States and updates
In this final example, both the type representing state and the type representing update will have a useful role. We make both of the types generic over the value they carry. State is simply a wrapper containing the value (current state). Update can be of two kinds  we have an empty update (do nothing) and an update to set the state:
1: 2: 3: 4: 5: 6: 7: 8: 9: 10: 11: 12: 13: 14: 15: 16: 

This definition is a bit more interesting than the previous two, because there is some
interaction between the states and updates. In particular, when the update is Set v
(we want to replace the current state with a new one), the Apply
member returns a new
state instead of the original. For the Unit
member, we need an update SetNop
which
simply means that we want to keep the original state (and so Apply
just returns the
original value in this case).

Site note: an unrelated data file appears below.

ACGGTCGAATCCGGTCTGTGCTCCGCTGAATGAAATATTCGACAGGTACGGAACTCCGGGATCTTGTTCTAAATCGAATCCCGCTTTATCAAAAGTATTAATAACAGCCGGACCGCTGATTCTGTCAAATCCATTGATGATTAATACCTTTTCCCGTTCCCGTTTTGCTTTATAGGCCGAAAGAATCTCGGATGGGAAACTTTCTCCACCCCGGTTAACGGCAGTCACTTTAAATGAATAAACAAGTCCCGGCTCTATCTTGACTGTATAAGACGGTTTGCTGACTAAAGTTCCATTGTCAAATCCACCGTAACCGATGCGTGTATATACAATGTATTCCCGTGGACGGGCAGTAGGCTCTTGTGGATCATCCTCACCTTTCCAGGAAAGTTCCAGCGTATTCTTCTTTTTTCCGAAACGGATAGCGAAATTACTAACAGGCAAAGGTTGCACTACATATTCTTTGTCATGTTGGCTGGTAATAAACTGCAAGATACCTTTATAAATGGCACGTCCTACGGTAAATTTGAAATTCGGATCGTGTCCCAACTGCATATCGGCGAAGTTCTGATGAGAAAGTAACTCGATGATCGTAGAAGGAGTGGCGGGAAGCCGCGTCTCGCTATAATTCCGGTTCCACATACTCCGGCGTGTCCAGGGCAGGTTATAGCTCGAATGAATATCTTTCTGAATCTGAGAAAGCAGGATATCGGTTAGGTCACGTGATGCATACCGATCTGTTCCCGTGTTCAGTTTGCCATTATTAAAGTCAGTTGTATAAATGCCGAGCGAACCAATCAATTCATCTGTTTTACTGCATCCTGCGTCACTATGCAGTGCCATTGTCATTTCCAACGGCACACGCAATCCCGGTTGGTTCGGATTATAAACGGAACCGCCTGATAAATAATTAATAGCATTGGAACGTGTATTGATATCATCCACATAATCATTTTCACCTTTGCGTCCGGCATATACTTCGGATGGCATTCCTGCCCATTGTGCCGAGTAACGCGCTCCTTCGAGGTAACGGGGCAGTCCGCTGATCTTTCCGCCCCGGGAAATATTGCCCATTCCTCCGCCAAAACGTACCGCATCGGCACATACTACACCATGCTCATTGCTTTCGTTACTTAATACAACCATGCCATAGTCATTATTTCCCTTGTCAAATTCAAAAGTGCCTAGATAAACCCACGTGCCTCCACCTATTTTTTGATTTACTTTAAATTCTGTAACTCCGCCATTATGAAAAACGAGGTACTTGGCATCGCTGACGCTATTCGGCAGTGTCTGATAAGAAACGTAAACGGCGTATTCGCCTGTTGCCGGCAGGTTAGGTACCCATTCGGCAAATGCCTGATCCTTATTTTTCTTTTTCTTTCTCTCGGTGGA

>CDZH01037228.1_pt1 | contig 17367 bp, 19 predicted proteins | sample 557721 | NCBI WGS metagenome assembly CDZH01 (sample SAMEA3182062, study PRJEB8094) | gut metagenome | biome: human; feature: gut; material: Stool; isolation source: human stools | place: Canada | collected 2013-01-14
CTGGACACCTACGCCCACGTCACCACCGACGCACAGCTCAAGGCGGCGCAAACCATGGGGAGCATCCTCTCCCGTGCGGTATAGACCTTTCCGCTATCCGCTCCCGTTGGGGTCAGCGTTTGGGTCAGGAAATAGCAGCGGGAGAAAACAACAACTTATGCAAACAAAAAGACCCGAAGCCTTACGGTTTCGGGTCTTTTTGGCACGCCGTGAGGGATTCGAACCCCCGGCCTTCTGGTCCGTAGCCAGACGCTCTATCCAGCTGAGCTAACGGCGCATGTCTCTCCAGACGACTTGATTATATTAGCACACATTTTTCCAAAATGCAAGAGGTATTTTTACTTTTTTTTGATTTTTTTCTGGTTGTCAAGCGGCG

Another notable thing is the Combine
operation  it takes two updates (which may be
either empty updates or set updates) and produces a single one. If you read a composition
a1 ++ a2 ++ .. ++ an
as a sequence of state updates (either Set
or SetNop
), then the
Combine
operation returns the last Set
update in the sequence (or SetNop
if there are
no Set
updates). In other words, it builds an update that sets the last state that was
set during the whole sequence.
State monad primitives
Now that we have the type definitions, it is quite easy to add the usual primitives:
1: 2: 3: 4: 5: 6: 

The set
operation is a bit different than the usual one for state monad. It ignores the
state and it builds an update that tells the computation to set the new state.
The get